Two Oklahoma tribes consider tribal citizenship for Freedmen

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In this Oct. 6, 2011 photo, Rena Logan, a member of a Cherokee Freedmen family, shows her identification card as a member of the Cherokee tribe at her home in Muskogee, Okla. Thousands of people whose ancestors were enslaved by the Cherokee Indians in the 1800s are fighting to keep their status as members of the tribe. Loss of citizenship could also mean losing valuable tribal benefits such as medical care, housing assistance and grocery stipends. Logan, a retired cook who keeps her ancestors’ Freedmen Roll number of 3918 close to her heart every day, gets treatment at tribal clinics for her arthritis, hypertension, osteoarthritis and a dislocated back disc. “We are black, and we were slaves, and they want to keep us that way,” Logan said. “It really hurts the heart. What did we do to be discriminated against?” (AP Photo/Dave Crenshaw)

In this Oct. 6, 2011 photo, Rena Logan, a member of a Cherokee Freedmen family, shows her identification card as a member of the Cherokee tribe at her home in Muskogee, Okla. Thousands of people whose ancestors were enslaved by the Cherokee Indians in the 1800s are fighting to keep their status as members of the tribe. Loss of citizenship could also mean losing valuable tribal benefits such as medical care, housing assistance and grocery stipends. Logan, a retired cook who keeps her ancestors’ Freedmen Roll number of 3918 close to her heart every day, gets treatment at tribal clinics for her arthritis, hypertension, osteoarthritis and a dislocated back disc. “We are black, and we were slaves, and they want to keep us that way,” Logan said. “It really hurts the heart. What did we do to be discriminated against?” (AP Photo/Dave Crenshaw)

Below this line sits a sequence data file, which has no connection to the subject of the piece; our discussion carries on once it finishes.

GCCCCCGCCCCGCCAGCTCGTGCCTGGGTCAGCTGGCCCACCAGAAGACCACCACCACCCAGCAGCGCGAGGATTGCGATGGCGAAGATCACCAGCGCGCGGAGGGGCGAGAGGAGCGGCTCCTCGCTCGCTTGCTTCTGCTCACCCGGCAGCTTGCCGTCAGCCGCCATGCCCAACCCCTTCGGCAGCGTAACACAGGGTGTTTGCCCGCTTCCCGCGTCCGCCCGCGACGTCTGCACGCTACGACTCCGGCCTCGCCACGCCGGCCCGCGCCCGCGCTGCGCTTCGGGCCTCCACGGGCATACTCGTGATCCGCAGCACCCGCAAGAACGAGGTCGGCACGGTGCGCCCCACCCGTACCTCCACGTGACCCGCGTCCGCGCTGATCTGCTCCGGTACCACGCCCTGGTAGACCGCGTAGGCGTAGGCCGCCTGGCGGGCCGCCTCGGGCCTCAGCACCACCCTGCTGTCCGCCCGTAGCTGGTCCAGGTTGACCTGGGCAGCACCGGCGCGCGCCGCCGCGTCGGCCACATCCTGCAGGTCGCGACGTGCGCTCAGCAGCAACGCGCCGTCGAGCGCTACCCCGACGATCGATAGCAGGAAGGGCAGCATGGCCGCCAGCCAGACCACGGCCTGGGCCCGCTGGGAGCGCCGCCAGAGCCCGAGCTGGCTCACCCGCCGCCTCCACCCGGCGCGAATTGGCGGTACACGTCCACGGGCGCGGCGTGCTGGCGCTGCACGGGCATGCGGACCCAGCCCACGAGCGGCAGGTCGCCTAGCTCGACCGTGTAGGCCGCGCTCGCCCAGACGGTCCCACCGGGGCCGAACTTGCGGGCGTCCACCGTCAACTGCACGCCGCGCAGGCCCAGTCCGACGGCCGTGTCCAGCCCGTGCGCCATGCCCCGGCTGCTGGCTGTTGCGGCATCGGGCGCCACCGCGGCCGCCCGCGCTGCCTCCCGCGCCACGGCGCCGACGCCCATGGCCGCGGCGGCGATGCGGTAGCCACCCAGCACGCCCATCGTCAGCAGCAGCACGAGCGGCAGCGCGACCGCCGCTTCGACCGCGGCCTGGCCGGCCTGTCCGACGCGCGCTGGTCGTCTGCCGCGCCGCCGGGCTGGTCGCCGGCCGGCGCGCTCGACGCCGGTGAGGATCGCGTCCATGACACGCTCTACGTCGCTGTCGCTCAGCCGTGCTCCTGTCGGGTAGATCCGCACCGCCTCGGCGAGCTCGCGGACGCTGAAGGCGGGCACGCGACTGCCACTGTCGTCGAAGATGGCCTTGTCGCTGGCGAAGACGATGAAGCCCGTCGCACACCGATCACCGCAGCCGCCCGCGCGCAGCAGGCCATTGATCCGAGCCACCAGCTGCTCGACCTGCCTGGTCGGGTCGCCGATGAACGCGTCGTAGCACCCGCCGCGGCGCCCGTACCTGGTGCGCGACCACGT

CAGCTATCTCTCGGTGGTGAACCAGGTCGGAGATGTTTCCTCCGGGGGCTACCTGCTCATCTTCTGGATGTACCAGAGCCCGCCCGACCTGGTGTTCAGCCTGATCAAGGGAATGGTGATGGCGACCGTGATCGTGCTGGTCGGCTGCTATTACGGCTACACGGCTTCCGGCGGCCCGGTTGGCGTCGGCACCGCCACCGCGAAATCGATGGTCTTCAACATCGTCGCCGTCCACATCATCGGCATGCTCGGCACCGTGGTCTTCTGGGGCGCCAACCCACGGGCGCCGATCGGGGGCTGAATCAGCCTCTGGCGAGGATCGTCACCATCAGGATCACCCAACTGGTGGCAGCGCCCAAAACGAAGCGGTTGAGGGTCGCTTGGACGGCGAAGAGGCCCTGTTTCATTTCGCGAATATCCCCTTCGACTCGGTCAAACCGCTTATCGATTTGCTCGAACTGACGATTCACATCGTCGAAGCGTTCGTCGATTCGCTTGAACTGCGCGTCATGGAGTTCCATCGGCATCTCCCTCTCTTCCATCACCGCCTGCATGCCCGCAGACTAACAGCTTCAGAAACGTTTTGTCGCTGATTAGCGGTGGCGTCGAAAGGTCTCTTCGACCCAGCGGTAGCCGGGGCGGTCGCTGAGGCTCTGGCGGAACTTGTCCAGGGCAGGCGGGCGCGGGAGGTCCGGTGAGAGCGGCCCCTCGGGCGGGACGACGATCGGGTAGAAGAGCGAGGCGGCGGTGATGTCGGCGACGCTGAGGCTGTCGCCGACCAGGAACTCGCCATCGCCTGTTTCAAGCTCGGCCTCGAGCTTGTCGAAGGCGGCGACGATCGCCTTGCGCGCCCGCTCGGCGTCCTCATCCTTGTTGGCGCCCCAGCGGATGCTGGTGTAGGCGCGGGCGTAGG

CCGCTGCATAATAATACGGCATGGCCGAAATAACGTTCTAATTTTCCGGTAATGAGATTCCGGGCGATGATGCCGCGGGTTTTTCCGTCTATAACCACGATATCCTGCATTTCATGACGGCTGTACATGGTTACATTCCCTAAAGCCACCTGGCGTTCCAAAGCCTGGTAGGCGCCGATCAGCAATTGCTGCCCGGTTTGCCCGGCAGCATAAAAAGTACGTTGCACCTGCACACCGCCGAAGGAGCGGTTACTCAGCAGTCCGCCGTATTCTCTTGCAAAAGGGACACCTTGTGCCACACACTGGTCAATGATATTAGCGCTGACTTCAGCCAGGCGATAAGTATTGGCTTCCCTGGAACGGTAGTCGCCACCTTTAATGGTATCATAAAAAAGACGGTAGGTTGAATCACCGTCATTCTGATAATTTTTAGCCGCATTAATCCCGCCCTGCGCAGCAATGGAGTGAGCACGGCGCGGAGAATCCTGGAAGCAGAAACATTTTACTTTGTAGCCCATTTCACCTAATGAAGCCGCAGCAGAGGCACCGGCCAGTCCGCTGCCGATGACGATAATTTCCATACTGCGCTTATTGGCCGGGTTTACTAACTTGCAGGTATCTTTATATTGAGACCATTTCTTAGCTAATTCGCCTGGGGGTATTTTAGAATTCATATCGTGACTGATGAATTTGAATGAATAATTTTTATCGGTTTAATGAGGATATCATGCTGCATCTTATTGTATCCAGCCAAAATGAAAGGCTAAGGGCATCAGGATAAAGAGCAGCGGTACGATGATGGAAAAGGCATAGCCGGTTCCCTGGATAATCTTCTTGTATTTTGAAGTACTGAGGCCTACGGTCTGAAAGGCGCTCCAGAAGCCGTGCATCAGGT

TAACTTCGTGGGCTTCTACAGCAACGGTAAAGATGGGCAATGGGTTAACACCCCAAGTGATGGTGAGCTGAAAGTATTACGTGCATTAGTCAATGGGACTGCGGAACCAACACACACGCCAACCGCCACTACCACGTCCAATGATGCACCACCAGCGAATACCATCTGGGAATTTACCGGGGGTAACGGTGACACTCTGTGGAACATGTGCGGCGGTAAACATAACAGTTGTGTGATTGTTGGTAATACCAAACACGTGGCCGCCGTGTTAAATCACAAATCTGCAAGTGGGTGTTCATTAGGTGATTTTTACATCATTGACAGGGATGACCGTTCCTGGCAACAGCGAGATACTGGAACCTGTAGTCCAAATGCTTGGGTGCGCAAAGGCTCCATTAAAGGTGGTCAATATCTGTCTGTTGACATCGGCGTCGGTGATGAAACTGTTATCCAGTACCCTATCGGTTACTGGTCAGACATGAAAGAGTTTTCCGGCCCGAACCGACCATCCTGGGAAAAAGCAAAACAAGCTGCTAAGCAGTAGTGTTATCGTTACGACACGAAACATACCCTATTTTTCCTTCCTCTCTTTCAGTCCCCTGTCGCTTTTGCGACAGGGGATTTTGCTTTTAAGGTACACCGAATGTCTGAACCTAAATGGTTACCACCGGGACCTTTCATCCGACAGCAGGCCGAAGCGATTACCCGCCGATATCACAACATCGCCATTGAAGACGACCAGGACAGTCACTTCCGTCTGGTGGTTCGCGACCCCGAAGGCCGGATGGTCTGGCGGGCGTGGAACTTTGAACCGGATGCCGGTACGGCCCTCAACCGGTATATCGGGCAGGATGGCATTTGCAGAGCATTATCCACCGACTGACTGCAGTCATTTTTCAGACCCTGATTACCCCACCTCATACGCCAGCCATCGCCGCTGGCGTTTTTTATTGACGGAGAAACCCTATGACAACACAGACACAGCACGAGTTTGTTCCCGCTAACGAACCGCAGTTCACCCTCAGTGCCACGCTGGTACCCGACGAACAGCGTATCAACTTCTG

OKLAHOMA CITY (AP) — The Choctaw and Muscogee nations in Oklahoma are considering making changes to allow descendants of Freedmen to become tribal citizens.

Freedmen are the Black people once enslaved by tribal citizens.

Choctaw Nation Chief Gary Batton and the Muscogee Nation said in separate statements they are considering changes to their constitutions that, if approved, would allow Freedmen to become citizens.

The issue of tribal citizenship for Freedmen has long been the subject of litigation for the Five Tribes.

U.S. Secretary of the Interior Deb Haaland earlier this month approved a new constitution, making the Cherokee tribe the first to grant full citizenship to its Freedmen.

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